Other Christians have struggled with plurality in the faith, and more concretely plurality in the Gospels. How are we to reconcile the four differing accounts of Jesus with the belief that he led a single life? Tatian attempted to do so in the 2nd century with his Diatessaron, welding Man, Lion, Ox and Eagle into a master narrative. But the Anglican is at home with plurality. He knows that each portrait of Christ has some spiritual, social or political utility; that meaning can be teased out of scripture to suit the time and purpose. In the Anglosphere, Christ has served various purposes as a figure of socialism, women’s liberation, and was even deployed by Mrs. Thatcher as the prophet of wealth creation. (“No-one would remember the good Samaritan if he’d only had good intentions; he had money as well.”)

Christ was a master of irony and allegory, and it is unsurprising that the British would have penetrated further the meaning of the gospels than any other nation. Christianity has suffered from literal-minded interpretation of the scriptures, from the Desert Fathers who read Matthew 5:30 (“If your right hand offend you…”) and took to castrating themselves, to the American Creationists whose absence of hermeneutic subtilty continues to embarrass the rest of Christianity. Natural empiricists, the English have rejected the miracles ever since their improbability was demonstrated by Hume, and carried interpretation of the scriptures into new, more fruitful territory. Enoch Powell in his seminal exegesis of the gospels published in 1994, notes of the gospels that “failure to recognize [allegory] has been a fruitful source of misunderstanding.” Interrogating this ‘code language’ he discovers that the centurion of Matthew and Luke represents the gentile world; the miraculous healing, conversion. Another instance of historical misinterpretation is the use of the words ‘poor’ and ‘rich’, which according to Powell, do not refer to literal poverty and wealth, but “denote those who respectively claim, or do not claim, merit accumulated by observance of the Law.” Failure to decode this passage correctly has led to the generalised assumption that Christ preached poverty. The cross, too, is an unfortunate and enduring testament to poor scriptural interpretation, given that Christ was actually stoned to death.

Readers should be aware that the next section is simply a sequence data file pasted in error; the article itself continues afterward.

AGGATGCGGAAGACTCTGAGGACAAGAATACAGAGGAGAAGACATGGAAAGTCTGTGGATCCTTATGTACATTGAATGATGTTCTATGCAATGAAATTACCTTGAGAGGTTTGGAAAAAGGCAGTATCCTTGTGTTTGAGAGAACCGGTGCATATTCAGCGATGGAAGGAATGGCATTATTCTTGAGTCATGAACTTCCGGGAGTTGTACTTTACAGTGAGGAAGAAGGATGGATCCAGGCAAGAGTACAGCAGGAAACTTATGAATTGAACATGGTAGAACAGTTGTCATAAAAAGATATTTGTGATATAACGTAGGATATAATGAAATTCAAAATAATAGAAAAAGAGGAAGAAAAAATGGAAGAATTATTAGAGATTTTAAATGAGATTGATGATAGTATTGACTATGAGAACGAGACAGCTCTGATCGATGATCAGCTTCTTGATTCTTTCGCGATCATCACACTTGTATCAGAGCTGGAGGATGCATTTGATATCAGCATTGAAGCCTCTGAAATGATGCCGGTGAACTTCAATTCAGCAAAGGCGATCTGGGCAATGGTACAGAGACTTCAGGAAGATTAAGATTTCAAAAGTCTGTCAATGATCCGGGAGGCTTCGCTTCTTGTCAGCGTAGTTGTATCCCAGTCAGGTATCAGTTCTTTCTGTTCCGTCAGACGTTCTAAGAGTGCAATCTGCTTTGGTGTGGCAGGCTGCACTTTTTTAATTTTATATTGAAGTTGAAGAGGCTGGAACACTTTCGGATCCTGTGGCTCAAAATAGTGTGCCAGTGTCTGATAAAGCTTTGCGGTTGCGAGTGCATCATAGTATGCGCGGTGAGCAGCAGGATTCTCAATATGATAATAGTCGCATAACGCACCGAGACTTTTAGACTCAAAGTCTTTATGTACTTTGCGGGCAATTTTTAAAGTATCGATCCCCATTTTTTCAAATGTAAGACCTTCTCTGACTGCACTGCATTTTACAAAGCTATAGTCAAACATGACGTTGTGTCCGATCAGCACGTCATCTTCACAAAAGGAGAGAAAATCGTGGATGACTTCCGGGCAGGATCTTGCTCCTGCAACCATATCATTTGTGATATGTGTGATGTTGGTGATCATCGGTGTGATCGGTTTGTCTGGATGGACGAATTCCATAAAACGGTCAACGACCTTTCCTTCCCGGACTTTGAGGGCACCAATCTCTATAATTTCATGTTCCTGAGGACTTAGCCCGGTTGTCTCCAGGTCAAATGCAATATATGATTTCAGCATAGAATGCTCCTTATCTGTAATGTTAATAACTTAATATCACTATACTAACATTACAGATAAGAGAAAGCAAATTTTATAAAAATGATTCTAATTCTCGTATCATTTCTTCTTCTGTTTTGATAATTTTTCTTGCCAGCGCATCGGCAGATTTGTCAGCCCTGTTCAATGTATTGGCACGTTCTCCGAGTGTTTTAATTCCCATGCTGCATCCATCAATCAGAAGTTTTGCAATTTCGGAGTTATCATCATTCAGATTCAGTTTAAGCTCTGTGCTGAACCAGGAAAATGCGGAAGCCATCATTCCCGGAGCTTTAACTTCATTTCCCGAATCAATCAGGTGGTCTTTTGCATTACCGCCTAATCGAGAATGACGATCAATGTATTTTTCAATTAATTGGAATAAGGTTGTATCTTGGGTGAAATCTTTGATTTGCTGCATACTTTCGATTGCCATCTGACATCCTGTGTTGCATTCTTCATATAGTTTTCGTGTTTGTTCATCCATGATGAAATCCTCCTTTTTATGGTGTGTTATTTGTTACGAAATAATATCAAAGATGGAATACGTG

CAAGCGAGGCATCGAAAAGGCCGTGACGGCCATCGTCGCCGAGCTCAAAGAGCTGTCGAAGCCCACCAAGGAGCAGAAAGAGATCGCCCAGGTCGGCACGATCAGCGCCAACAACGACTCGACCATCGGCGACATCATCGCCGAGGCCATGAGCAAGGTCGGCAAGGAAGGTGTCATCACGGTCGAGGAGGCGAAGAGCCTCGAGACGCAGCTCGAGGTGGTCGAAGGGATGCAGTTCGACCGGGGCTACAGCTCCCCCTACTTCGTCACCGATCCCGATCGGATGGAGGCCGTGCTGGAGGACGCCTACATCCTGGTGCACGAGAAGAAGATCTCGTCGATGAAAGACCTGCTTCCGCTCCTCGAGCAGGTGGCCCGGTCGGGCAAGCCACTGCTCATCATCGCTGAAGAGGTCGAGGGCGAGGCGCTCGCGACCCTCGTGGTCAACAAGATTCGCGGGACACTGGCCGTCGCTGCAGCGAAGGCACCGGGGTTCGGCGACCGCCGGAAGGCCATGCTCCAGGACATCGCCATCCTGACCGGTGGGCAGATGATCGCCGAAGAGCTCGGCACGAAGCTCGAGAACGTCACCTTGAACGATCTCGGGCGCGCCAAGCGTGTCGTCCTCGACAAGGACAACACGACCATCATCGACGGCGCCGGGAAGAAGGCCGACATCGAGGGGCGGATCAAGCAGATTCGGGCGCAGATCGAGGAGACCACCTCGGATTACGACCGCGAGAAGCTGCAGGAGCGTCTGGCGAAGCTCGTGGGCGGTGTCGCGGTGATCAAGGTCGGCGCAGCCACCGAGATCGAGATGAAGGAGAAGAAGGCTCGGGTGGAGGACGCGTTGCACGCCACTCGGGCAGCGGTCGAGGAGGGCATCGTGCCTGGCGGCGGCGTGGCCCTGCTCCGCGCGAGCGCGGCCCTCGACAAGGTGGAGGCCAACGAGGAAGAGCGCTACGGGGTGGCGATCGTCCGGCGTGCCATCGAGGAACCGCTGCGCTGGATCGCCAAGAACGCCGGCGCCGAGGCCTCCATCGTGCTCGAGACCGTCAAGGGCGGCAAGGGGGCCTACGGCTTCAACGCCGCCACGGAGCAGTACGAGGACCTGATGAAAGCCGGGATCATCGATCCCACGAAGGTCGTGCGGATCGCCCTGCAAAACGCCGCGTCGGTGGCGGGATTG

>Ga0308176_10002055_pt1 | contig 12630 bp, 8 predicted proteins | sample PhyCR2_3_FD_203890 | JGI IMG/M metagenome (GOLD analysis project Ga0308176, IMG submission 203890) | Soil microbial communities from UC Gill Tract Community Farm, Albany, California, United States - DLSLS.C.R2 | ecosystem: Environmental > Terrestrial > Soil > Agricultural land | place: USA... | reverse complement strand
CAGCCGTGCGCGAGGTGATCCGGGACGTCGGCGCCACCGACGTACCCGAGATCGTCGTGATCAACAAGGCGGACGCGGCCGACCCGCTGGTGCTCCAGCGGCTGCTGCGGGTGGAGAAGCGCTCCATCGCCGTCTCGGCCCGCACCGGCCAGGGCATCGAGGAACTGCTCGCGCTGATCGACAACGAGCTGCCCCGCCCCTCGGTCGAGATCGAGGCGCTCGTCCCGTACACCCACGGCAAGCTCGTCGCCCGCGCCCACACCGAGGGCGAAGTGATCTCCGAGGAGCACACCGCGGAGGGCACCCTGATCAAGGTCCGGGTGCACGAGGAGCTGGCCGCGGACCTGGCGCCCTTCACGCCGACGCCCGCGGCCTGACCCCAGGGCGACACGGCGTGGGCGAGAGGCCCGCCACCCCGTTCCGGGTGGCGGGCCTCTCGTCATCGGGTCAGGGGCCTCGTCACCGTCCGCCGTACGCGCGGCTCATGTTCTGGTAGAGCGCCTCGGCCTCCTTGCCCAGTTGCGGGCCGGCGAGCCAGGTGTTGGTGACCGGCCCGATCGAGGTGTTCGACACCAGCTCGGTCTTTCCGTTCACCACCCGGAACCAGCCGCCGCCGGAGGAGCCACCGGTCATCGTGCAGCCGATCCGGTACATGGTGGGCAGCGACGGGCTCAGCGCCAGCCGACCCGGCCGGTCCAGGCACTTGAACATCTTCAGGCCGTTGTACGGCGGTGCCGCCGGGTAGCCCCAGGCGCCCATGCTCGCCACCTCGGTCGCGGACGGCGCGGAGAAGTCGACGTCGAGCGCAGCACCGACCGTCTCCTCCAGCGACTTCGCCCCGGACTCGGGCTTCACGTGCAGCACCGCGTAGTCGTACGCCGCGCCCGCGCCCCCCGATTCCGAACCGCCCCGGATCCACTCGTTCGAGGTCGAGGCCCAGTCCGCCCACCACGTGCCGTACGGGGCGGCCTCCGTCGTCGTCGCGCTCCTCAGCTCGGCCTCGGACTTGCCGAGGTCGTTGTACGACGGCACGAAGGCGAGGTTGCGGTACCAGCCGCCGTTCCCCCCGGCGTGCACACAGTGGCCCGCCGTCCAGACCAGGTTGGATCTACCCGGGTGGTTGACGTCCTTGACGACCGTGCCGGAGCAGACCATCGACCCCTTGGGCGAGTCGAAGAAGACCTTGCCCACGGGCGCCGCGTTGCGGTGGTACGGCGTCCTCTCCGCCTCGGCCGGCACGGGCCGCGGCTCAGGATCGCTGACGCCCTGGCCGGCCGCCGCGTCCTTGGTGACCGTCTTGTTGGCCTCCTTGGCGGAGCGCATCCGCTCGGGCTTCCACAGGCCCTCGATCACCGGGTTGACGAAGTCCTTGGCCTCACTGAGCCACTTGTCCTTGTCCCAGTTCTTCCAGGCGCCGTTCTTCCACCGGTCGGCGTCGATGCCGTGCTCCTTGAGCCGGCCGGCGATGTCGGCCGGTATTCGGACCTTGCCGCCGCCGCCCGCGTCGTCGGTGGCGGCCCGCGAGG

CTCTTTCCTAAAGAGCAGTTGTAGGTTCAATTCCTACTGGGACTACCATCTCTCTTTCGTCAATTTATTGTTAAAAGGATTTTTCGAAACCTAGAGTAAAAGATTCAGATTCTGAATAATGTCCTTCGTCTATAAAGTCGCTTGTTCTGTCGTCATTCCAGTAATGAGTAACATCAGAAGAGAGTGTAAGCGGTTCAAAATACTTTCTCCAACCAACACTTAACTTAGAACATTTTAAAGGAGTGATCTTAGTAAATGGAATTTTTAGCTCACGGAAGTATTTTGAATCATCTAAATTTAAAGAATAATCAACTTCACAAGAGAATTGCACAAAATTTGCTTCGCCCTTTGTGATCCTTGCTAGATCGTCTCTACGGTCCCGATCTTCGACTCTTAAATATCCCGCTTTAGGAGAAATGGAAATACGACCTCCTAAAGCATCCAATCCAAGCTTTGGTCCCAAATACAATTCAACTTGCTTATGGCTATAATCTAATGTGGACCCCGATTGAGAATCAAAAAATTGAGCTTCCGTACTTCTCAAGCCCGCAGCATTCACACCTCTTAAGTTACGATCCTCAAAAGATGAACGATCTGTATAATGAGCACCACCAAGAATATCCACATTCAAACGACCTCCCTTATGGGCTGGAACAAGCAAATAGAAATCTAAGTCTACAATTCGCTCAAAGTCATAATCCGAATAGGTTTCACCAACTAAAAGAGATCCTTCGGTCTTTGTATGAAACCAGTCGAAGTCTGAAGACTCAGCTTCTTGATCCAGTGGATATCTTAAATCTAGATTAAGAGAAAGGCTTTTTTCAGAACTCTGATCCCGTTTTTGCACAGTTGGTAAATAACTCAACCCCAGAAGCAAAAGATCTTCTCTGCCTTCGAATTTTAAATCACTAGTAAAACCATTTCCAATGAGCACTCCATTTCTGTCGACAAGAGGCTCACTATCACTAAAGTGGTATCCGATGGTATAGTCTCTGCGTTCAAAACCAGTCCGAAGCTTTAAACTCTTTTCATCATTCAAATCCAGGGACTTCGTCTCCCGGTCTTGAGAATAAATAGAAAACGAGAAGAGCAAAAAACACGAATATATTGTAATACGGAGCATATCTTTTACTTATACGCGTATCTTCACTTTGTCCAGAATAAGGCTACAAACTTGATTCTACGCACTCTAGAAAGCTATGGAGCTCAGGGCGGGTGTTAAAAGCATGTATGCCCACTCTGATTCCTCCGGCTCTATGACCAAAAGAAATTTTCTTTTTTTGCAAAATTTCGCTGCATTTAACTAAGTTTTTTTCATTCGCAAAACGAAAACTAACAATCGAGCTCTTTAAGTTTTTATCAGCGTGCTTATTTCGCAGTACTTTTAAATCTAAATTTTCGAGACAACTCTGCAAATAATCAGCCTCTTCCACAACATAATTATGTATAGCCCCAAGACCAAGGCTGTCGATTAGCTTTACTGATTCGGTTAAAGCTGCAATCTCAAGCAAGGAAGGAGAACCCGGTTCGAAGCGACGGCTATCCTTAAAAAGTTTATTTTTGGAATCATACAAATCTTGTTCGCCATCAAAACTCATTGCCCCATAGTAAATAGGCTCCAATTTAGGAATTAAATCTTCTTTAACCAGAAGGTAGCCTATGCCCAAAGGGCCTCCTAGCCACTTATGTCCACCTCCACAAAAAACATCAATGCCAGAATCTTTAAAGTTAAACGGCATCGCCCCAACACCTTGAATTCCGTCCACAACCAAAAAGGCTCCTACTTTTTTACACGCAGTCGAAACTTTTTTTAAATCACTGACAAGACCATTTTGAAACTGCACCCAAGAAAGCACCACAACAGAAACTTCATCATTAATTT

Through this interrogation of scripture, we may approach a Christ that suits the national character; a Christ skeptical of the supernatural; averse to pomp, ceremony and symbols; interested in practical, political application of ideas and good statesmanship. As the Church of England has proposed to give away hectares of its own land to be used for affordable social housing, complying with Matthew 19:21 and demonstrating that the more the English Church dissipates the greater the presence of Christ in England, we might hope that, by stripping away ceremony, worship and perhaps eventually dispensing of the necessity of God, it may one day find itself in the perfect state of the hermit in the desert, crying “I have sold even the word that commands me to sell all and give to the poor.”

William Guppy is a writer from London. He’s the author of Ha Ha Ha Delightful.